Sub titles:-
Girl babies are called 'maggots in the rice' in the countryside because their families have to pay to bring them up and as soon as they get into their teens they marry and leave their family to join their husband's family.

 

VO Lung:
Girl babies are called maggots in the rice in the countryside because their families have to pay to bring them up and as soon as they get into their teens they marry and leave their family to join their husband's family.

 

Brian VO:
What the one child policy has meant is that in the game of birth roulette, you only get one chance to have a son.

In the rural areas where sons are especially prized the policy was relaxed in the 80's to allow a second child if the first baby is handicapped or a girl; however to benefit from this concession a woman still has to get a birth permit from her local cadre. With the pressure so high to keep the birth rates down, permits for a second child are often very difficult to come by, increasing the likelihood that unwanted daughters will simply disappear.


 

Mosher:
There's an increasing imbalance in the sex ratio in China. If you go into a Chinese village today you will see very many more little boys running around than girls. Where are the little girls? Have they been killed in utero? They've been killed after birth, or they've been abandoned and left to die on a road somewhere.

 

Lung Sync: (Subtitles)
Some of them maybe die of hunger. Some of them may be picked up by the gangs to become beggars in the street. Some of them may be lucky and sent to the orphanage.

 

Kate VO:
From Sichuan we traveled south to Nanning, the capital of Guangxi, a hundred or so miles from the border with Vietnam.

 

Kate VO:
Here we found only an adolescent girl in a white coat watching over the children. We were led into the babies room by a handicapped child - and the smell hit us first - sour milk, urine and unwashed bodies.

 

Voluntary orphanage worker Anna VO:
Contact with the child from as early on as possible is terribly important. I think everyone saw this in the Vietnam war when lots of babies were abandoned and left in these huge orphanages and just a bottle lying in a sort of a mechanical arm you know jabbed into their mouth, um the children just grew up totally lifeless because there was no nurturing, there was no physical contact.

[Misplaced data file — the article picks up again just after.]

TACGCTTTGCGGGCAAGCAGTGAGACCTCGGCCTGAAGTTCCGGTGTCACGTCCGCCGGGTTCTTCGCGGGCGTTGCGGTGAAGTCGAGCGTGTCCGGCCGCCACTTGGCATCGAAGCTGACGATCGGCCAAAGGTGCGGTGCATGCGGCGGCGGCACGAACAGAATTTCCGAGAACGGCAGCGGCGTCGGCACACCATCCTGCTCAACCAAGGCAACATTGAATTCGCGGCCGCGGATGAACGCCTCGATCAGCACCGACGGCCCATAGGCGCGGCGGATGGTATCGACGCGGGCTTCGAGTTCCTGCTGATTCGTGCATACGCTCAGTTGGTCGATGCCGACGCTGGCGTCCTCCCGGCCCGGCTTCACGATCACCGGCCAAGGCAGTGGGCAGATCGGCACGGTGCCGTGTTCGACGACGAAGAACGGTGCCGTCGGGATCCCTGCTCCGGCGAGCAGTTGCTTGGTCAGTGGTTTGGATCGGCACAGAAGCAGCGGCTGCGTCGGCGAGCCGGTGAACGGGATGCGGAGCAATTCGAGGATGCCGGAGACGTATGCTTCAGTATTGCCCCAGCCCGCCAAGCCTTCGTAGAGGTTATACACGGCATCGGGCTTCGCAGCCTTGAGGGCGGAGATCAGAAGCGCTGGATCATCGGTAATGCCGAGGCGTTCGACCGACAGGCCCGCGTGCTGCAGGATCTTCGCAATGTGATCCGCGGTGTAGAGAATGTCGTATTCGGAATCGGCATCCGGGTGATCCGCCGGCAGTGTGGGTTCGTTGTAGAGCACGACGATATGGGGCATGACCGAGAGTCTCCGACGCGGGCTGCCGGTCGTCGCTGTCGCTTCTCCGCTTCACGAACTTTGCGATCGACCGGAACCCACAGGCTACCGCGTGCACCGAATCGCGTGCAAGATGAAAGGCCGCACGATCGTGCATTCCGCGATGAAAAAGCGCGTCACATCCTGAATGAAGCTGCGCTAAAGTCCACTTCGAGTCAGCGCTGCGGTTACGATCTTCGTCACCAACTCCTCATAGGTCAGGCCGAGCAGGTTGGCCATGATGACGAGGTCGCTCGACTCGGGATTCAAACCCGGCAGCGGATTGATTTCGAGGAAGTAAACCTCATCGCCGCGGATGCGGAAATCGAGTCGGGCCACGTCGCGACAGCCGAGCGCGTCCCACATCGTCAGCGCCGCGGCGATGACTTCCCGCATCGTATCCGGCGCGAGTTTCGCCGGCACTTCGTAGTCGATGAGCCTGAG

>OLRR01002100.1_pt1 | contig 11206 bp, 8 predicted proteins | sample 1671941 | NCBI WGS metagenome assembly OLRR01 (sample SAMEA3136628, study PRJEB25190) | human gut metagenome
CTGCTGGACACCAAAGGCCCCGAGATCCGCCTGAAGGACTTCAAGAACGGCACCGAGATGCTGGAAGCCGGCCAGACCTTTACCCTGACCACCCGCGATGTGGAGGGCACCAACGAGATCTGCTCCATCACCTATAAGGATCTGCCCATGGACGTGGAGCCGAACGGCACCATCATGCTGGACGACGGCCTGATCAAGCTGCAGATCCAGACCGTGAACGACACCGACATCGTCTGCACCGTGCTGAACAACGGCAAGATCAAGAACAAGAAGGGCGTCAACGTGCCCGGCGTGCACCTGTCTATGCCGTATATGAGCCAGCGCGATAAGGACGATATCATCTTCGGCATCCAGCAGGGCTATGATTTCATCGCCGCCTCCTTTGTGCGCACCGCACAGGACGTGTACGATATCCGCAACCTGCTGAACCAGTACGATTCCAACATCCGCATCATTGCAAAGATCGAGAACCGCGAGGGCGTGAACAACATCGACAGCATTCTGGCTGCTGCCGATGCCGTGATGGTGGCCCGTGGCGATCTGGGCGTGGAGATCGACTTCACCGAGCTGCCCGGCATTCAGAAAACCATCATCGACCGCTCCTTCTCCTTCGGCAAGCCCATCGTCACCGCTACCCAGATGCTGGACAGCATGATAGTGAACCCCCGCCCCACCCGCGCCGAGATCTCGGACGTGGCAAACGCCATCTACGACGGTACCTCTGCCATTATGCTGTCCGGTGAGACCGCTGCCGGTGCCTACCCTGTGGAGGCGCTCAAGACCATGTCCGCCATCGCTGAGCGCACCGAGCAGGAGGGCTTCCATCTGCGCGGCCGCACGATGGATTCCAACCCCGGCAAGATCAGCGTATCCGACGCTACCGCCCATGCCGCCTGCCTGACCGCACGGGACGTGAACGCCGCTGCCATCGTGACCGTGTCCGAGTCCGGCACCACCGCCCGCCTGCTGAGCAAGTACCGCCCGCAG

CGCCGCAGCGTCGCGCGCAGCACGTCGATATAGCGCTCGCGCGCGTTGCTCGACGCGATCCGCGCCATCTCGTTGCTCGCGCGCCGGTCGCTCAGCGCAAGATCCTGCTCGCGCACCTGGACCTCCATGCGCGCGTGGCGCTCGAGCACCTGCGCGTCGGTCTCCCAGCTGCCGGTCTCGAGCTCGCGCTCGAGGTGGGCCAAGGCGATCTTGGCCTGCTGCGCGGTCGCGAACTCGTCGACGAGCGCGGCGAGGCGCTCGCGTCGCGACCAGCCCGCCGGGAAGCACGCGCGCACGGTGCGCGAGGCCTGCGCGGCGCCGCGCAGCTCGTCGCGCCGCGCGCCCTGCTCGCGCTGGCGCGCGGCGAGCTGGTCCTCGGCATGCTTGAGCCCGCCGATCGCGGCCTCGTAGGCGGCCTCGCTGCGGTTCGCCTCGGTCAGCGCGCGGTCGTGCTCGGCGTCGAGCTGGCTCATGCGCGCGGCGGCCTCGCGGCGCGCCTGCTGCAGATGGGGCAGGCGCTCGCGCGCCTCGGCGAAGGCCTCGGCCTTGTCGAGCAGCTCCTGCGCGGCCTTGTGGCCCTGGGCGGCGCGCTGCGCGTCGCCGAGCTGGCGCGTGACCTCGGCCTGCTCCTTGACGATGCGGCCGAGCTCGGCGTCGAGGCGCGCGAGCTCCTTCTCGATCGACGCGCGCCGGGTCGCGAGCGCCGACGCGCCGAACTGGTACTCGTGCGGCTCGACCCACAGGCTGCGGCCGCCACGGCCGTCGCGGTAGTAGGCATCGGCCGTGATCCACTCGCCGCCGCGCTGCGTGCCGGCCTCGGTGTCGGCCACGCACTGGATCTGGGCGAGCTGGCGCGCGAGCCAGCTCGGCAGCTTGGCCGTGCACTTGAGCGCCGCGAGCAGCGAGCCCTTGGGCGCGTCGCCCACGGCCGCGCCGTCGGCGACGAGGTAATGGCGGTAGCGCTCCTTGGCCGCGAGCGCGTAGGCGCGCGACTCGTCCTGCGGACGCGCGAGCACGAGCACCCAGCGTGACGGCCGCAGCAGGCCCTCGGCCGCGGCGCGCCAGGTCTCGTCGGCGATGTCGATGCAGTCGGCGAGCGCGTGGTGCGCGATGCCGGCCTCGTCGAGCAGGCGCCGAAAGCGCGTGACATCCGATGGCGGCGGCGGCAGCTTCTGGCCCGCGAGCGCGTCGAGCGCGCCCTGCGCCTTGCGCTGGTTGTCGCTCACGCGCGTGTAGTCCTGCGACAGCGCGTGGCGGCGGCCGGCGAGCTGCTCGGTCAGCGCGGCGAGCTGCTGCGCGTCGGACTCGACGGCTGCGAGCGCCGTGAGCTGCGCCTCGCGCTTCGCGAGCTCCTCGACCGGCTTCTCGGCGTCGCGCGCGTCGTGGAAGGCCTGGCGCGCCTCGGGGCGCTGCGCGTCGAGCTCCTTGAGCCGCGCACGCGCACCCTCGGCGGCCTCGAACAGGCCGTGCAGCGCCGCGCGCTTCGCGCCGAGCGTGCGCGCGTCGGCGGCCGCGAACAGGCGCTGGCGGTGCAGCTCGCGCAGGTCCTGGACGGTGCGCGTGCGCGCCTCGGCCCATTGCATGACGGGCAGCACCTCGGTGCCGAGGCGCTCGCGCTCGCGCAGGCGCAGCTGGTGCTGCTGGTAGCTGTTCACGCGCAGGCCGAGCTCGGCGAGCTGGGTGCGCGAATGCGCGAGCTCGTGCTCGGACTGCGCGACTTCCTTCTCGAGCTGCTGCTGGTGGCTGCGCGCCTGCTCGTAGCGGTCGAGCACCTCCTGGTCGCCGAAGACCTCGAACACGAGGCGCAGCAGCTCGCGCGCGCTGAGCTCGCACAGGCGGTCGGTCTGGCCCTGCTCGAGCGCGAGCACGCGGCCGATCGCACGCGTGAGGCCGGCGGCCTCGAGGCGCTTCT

Anna VO:
It's terribly important just to be held to be comforted from as early on as possible.

 

Anna Sync:
I have worked as a volunteer in different kinds of of orphanages and you can see how lifeless in some cases the children really are, because they just don't have that human contact. And its because I guess there's a, there's a shortage of man power and time, and resources and one person is left to care for far too many babies.

 

Robin
Orphanages in China maintain a sort of cast system between different types of orphans and so called orphans in the strict sense in Chinese law are those whose natural parents are in fact dead. They are the only inmates of the orphanages who strictly are recognized as orphans. Most of the children and infants in orphanages are abandoned children.

 

Robin
Ordinary Chinese couples if they have one child already are actually barred under the adoptions law from adopting an abandoned infant. What it means in practice is that there is very little chance that abandoned infants in China will ever be able to leave the orphanages.

 

Kate VO
Just alongside this corridor there was an orphanage pharmacy full of medicines - and yet this child's gangrene was being ignored.

 

Kate VO:
A white coat appeared in the courtyard, saw us and headed off in the direction of the admin block. We knew it was time to go.

 

Kate VO:
The Chinese government has a duty to control its population, but equally it has a duty to take care of the innocent victims of that control. So far we'd already witnessed disturbing levels of neglect in several orphanages and had been made dramatically aware of the influence of the state's one child policy and its tragic collision with China's age old preference for sons. But even more haunting images lay ahead of us.

 

Subtitles: